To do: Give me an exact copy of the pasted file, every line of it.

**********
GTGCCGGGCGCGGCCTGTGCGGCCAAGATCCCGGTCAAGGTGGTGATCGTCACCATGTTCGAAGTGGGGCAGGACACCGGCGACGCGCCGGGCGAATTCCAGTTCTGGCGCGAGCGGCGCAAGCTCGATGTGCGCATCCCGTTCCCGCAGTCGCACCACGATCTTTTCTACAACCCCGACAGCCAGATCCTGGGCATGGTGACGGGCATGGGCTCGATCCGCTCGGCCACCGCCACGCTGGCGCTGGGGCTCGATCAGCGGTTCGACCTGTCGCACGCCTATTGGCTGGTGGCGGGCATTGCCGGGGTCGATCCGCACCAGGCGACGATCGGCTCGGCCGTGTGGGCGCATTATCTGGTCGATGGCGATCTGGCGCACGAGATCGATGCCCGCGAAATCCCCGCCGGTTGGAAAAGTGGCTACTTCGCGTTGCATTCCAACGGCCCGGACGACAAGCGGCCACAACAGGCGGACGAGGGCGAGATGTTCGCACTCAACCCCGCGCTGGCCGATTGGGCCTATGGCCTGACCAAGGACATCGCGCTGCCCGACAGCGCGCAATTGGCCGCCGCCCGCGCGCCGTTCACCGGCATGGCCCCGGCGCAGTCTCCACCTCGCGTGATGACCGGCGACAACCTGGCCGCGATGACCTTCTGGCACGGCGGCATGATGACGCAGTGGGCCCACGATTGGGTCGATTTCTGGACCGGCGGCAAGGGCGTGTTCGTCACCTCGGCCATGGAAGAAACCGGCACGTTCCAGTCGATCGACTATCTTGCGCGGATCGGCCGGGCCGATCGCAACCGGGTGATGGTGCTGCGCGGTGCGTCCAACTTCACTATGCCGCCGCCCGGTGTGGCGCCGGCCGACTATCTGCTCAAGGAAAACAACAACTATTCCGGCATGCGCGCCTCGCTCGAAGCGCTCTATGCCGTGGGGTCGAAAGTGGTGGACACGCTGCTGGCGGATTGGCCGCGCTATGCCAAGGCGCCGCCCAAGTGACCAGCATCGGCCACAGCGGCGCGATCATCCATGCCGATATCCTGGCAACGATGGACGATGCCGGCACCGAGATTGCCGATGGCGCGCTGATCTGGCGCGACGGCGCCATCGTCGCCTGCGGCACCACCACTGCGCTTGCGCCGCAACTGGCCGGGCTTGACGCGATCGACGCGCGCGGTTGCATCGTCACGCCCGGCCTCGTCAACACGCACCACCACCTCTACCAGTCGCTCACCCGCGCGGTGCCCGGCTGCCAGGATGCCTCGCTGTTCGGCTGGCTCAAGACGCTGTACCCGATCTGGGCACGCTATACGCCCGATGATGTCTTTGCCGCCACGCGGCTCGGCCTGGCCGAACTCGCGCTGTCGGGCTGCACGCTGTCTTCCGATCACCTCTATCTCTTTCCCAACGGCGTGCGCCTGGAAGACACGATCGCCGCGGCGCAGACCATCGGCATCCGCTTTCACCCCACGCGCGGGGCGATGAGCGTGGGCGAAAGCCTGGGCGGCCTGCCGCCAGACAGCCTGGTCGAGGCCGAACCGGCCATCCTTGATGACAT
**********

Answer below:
GTGCCGGGCGCGGCCTGTGCGGCCAAGATCCCGGTCAAGGTGGTGATCGTCACCATGTTCGAAGTGGGGCAGGACACCGGCGACGCGCCGGGCGAATTCCAGTTCTGGCGCGAGCGGCGCAAGCTCGATGTGCGCATCCCGTTCCCGCAGTCGCACCACGATCTTTTCTACAACCCCGACAGCCAGATCCTGGGCATGGTGACGGGCATGGGCTCGATCCGCTCGGCCACCGCCACGCTGGCGCTGGGGCTCGATCAGCGGTTCGACCTGTCGCACGCCTATTGGCTGGTGGCGGGCATTGCCGGGGTCGATCCGCACCAGGCGACGATCGGCTCGGCCGTGTGGGCGCATTATCTGGTCGATGGCGATCTGGCGCACGAGATCGATGCCCGCGAAATCCCCGCCGGTTGGAAAAGTGGCTACTTCGCGTTGCATTCCAACGGCCCGGACGACAAGCGGCCACAACAGGCGGACGAGGGCGAGATGTTCGCACTCAACCCCGCGCTGGCCGATTGGGCCTATGGCCTGACCAAGGACATCGCGCTGCCCGACAGCGCGCAATTGGCCGCCGCCCGCGCGCCGTTCACCGGCATGGCCCCGGCGCAGTCTCCACCTCGCGTGATGACCGGCGACAACCTGGCCGCGATGACCTTCTGGCACGGCGGCATGATGACGCAGTGGGCCCACGATTGGGTCGATTTCTGGACCGGCGGCAAGGGCGTGTTCGTCACCTCGGCCATGGAAGAAACCGGCACGTTCCAGTCGATCGACTATCTTGCGCGGATCGGCCGGGCCGATCGCAACCGGGTGATGGTGCTGCGCGGTGCGTCCAACTTCACTATGCCGCCGCCCGGTGTGGCGCCGGCCGACTATCTGCTCAAGGAAAACAACAACTATTCCGGCATGCGCGCCTCGCTCGAAGCGCTCTATGCCGTGGGGTCGAAAGTGGTGGACACGCTGCTGGCGGATTGGCCGCGCTATGCCAAGGCGCCGCCCAAGTGACCAGCATCGGCCACAGCGGCGCGATCATCCATGCCGATATCCTGGCAACGATGGACGATGCCGGCACCGAGATTGCCGATGGCGCGCTGATCTGGCGCGACGGCGCCATCGTCGCCTGCGGCACCACCACTGCGCTTGCGCCGCAACTGGCCGGGCTTGACGCGATCGACGCGCGCGGTTGCATCGTCACGCCCGGCCTCGTCAACACGCACCACCACCTCTACCAGTCGCTCACCCGCGCGGTGCCCGGCTGCCAGGATGCCTCGCTGTTCGGCTGGCTCAAGACGCTGTACCCGATCTGGGCACGCTATACGCCCGATGATGTCTTTGCCGCCACGCGGCTCGGCCTGGCCGAACTCGCGCTGTCGGGCTGCACGCTGTCTTCCGATCACCTCTATCTCTTTCCCAACGGCGTGCGCCTGGAAGACACGATCGCCGCGGCGCAGACCATCGGCATCCGCTTTCACCCCACGCGCGGGGCGATGAGCGTGGGCGAAAGCCTGGGCGGCCTGCCGCCAGACAGCCTGGTCGAGGCCGAACCGGCCATCCTTGATGACAT